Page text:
This article covers Chad Wallach, Santiago Chavez, Ryan Lavarnway, B.J. López and Brian Navarreto. They’re the catching depth for the Marlins in Spring Training behind Jorge Alfaro and Francisco Cervelli. Although their experience at the all-important position should get at least one of them to the big leagues at some point this season, it’s a grueling job.
Backup catchers get judged primarily on their defensive impact. What a helpless feeling if you’re going up against the Houston Astros, for example, using their latest spyware guide to steal your signs and relay them quickly enough for the batter to know exactly what’s coming. For all their long-term potential, the young Marlins pitching staff hit more batters in 2019 than in any other season in franchise history (90) to go along with the second-most wild pitches ever (71). Widespread changes to Miami’s bullpen personnel will hopefully help.
Fish fans are most familiar with Chad Wallach. Even with his father, Tim, leaving his post as Marlins bench coach, the California native has remained and is still on the 40-man roster, making him the leading call-up candidate in case of an injury to Alfaro or Cervelli. An offensive liability during his first two cups of coffees in the majors—.161/.242/.232, 44.4 K% in 63 PA from 2017-18—he had a far more impressive .250/.333/.375 slash line last season (93 wRC+). The batted ball data suggests it was no fluke. That made it all the more frustrating when Wallach suffered a concussion in late May. Three separate times, he progressed to the point of going out on minor league rehab assignments, only to be derailed by ongoing symptoms. The beginning of the Grapefruit League schedule will mark nine full months since his last MLB contest.
Wallach has two more minor league option years. The Marlins are expected to use one for him to get steady reps with Triple-A Wichita until an opening presents itself.
On the other hand, it would be a long shot for Santiago Chavez to reach The Show in 2020. Simply put, he is among the worst minor league hitters of his generation, per FanGraphs (min. 1,000 career plate appearances). Here’s a clip from one of his rare three-hit games:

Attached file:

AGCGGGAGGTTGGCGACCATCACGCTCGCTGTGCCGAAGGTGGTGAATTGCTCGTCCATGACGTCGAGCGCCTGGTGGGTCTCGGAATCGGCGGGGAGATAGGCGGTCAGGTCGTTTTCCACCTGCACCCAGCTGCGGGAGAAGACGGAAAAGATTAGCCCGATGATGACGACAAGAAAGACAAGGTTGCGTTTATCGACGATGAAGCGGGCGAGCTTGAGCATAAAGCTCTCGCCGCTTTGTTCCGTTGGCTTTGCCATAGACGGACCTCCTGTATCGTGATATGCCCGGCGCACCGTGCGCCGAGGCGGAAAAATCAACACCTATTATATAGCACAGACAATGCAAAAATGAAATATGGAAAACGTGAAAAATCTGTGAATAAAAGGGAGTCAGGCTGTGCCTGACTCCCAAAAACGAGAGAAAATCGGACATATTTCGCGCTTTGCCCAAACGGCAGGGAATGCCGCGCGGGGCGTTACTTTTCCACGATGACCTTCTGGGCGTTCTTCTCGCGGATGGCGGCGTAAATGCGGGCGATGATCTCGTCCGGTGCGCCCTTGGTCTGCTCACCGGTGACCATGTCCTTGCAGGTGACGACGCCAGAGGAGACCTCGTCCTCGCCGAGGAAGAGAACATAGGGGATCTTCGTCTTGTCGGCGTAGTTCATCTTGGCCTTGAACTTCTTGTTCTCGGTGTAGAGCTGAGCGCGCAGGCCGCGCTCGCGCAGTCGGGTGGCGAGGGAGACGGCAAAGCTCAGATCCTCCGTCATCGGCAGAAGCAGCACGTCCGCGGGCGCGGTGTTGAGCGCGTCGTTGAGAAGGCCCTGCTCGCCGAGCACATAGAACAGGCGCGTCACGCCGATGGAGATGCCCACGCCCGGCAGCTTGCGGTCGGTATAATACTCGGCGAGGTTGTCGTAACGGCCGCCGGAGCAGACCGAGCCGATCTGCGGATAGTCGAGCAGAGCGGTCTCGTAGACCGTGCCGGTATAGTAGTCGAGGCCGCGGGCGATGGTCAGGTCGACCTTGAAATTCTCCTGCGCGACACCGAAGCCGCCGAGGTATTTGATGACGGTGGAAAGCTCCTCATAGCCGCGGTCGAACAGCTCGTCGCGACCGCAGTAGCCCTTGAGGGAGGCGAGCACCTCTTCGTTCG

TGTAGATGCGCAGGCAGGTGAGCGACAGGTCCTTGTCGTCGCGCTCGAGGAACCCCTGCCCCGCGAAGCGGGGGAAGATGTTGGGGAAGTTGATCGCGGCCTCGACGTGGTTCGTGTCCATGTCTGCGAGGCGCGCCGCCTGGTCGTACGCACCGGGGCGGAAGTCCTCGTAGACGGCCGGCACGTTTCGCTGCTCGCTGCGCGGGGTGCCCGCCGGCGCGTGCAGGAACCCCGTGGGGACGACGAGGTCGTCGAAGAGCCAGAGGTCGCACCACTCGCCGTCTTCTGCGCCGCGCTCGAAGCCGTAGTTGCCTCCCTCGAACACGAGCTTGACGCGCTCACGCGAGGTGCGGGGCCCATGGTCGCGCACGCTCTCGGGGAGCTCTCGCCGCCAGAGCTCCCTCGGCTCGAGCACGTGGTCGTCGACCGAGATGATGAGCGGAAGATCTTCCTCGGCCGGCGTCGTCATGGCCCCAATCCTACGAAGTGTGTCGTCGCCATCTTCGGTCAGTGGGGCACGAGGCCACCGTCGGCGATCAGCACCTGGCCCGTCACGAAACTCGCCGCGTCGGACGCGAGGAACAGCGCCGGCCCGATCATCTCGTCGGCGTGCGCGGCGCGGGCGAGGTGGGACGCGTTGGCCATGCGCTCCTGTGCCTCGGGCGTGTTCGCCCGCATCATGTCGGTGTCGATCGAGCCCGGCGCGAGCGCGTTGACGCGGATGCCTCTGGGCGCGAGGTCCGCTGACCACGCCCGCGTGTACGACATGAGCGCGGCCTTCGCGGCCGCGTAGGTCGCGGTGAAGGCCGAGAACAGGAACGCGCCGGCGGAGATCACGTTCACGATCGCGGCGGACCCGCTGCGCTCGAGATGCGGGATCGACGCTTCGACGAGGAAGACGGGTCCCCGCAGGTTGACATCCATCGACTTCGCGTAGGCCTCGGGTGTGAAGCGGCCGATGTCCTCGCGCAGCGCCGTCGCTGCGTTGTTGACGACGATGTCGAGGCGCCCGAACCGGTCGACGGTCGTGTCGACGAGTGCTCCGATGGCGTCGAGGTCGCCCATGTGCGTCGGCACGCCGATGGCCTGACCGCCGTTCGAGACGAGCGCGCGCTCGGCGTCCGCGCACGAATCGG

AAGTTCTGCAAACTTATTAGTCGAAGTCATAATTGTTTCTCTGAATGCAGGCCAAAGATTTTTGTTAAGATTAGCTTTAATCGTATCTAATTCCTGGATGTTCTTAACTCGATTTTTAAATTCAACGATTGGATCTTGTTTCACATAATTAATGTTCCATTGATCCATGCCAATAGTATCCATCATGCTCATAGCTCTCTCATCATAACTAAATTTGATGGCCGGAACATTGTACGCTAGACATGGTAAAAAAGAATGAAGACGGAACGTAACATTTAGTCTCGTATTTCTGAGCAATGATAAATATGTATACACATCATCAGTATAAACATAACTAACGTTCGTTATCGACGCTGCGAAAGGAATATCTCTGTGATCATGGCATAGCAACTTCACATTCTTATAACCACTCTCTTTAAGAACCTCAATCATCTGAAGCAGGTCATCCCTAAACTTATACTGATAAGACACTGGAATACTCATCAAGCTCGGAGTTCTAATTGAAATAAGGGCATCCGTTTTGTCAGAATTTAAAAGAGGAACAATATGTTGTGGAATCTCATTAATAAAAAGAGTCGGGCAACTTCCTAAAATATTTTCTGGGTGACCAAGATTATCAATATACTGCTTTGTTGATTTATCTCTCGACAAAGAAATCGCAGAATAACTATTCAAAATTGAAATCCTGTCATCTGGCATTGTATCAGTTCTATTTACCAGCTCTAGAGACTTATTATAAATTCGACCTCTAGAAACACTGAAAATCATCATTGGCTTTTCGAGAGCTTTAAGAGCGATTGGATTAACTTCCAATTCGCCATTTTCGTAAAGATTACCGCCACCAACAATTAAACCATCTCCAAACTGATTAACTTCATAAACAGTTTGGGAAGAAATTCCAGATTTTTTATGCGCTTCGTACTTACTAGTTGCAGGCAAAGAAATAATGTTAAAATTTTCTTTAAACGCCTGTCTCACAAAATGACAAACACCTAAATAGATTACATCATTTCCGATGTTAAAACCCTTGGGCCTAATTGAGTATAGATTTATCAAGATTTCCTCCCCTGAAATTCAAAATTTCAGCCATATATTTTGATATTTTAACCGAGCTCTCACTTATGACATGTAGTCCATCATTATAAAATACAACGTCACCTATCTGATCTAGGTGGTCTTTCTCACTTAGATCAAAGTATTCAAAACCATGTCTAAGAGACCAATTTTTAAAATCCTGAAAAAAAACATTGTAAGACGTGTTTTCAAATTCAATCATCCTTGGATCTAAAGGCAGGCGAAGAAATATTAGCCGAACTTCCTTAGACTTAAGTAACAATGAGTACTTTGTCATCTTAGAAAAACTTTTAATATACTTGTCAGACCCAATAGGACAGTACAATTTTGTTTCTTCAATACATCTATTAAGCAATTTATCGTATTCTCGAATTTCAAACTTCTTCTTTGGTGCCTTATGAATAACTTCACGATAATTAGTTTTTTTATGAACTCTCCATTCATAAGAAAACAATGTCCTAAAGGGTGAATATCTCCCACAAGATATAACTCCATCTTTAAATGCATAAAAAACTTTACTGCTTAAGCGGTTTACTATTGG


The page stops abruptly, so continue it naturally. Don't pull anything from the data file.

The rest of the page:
As emphasized earlier, defense counts more than the bat for these backstops. That’s why Chavez has made it to his ninth professional season despite his deficiencies. In addition to forming strong personal relationships with the arms at Double-A Jacksonville in 2019, he threw out 48% of attempted base-stealers, which is the same as his outstanding career rate in that department.
Once a highly regarded Red Sox prospect, Ryan Lavarnway is now in the journeyman phase of his career. The Yale University product has bounced around from the Dodgers to the Cubs to the Orioles to the Braves to the Blue Jays to the Athletics (*pauses to take a deep breath*) to the Pirates to the Yankees to the Reds to the Indians to the Marlins during a span of five-plus years.
It will be interesting to find out if/when Lavarnway has an opt out in his minor league contract. Assuming everybody makes it through camp healthy, he would be heading down to Wichita to split time with Wallach.
Puerto Rico’s B.J. López has just 15 career games played at the Double-A level. However, battery mates like left-hander Braxton Garrett have the utmost respect for how he calls a game, as detailed in Garrett’s interview with Fish Stripes last month.
Also from the island, Brian Navarreto was drafted and developed by the Twins, so new Marlins bench coach/offensive coordinator James Rowson has some familiarity with him. Navarreto established a new career high with six home runs last season, but generally disappointed with the bat (.175/.225/.319 in 179 PA). He stayed busy over the offseason with winter ball in P.R. and the Dominican Republic, where he combined for a 66% caught-stealing rate in 38 attempts.